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Lesson 3: Parables

There is nothing hidden that will not be exposed, nothing concealed that will not be known and brought to light. Take care, therefore, how you listen: to those who have, more will be given; those without will lose even the little bit they thought they had.

– Luke 8:17-18 (TIB)

Devotion: Read Luke 15:1-32. Jesus tells three “lost and found” parables in response to Pharisees and scribes grumbling over his association with those they label “sinners.” In all three stories, the person who is searching not only rejoices but celebrates with her or his friends. What is Jesus communicating to the religious leaders through these parables? What motivates the shepherd, woman, and father to keep searching? What do we need to learn about searching from these stories? How does the Church search for people? What do we need to learn about celebrating from these stories? When we do rejoice together, what do congregations celebrate?

Personal Worship Option: Read Romans 8:26-27. Spend time in prayer, envisioning God as the Spirit who is praying for you right now. How might that image change your prayer and attitude?

Dig A Little Deeper:

When was the last time you were the person who needed to repent? When was the last time you stood in the crowd that was labeled “tax collectors and sinners?”

How do we go looking for lost sheep today? Do we get more excited about the one sheep which is found or the ninety-nine in the fold?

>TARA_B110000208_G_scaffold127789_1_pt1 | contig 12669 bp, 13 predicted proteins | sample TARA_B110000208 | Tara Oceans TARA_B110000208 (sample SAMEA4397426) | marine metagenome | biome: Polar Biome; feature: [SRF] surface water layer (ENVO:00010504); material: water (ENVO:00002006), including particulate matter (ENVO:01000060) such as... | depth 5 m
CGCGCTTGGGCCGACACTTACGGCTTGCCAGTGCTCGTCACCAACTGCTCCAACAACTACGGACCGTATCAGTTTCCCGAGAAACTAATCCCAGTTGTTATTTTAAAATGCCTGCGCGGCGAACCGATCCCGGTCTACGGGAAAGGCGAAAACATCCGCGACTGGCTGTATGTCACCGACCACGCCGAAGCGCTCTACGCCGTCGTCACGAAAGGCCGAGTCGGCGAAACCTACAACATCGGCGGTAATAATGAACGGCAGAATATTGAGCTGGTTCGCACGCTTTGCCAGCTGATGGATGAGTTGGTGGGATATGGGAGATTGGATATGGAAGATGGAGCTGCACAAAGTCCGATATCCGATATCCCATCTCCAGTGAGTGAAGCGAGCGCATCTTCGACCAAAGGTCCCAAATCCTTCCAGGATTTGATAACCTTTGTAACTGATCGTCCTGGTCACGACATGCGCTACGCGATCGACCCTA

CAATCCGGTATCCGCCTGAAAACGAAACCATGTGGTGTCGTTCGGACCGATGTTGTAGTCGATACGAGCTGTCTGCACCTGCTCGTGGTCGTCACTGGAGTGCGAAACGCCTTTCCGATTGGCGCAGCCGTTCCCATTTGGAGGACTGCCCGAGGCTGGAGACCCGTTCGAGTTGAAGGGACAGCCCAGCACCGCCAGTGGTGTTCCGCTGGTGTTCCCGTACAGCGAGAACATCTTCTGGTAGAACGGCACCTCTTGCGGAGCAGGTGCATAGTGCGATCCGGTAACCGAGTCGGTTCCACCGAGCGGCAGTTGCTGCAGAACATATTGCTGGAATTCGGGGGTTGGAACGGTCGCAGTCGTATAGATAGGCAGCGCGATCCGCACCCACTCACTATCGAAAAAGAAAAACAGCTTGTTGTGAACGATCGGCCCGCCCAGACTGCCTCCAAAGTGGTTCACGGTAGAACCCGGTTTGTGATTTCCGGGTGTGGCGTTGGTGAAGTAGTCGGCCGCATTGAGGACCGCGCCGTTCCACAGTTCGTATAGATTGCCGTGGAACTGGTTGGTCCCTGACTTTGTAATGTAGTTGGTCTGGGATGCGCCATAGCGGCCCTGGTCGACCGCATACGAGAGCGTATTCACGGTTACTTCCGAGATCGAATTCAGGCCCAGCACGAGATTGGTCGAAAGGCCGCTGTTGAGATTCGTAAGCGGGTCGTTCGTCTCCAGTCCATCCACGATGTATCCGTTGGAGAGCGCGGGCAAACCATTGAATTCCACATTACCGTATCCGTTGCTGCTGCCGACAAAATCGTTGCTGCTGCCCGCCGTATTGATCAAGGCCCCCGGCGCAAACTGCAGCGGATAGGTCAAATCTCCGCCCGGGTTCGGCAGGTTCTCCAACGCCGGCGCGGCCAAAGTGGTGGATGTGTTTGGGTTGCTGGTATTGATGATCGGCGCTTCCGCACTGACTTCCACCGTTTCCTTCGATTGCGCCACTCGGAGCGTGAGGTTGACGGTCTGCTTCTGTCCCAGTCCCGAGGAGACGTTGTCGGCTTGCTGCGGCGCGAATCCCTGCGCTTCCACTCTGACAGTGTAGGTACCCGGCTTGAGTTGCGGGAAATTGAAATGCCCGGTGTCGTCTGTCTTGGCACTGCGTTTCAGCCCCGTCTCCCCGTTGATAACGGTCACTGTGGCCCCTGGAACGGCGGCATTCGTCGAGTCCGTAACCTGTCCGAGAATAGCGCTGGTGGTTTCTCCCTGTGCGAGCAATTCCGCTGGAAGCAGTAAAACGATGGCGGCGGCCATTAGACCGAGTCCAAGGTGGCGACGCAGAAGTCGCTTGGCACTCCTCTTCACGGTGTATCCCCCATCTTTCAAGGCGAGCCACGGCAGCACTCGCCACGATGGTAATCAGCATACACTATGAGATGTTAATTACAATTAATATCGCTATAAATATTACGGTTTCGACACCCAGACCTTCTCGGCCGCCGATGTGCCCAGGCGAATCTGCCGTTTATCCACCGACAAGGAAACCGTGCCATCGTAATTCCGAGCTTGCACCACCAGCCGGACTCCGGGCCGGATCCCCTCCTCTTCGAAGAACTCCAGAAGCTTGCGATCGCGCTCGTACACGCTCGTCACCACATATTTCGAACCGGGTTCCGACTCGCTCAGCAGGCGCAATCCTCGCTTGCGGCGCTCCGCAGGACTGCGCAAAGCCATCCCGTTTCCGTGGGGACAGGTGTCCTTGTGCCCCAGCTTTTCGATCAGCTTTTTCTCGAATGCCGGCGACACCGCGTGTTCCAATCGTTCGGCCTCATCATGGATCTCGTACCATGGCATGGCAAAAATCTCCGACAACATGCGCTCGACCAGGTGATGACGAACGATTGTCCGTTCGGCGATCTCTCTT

In Matthew, Jesus uses the lost sheep parable to instruct the disciples on how to be pastors in the church (Mt 18:12-14). Does this change how you read the parable?

It is rare to see a woman as the central character in a story in the ancient world. What do you think Jesus is communicating by making it a woman who searches for the lost coin?

When the younger son asks for his share of inheritance, what message does the father hear? When would the son usually receive his inheritance? When have you been the younger son?

How does the younger son’s attitude compare to Luke 12:13-21?

If feeding a Gentile’s pigs is the lowest of lows for a Jew, what is a comparable state in your life?

What happens when someone “comes to himself” (15:17)? What motivates the younger son? What is the relationship between physical need and spiritual hunger?

What message is communicated by the Father interrupting his son’s confession?

What message does the older brother send to his father with his words? With his actions? When have you been the older brother?

What does it mean to be “dead” or “alive” in this context (15:32)?

What do these three parables suggest about the mercy of God?

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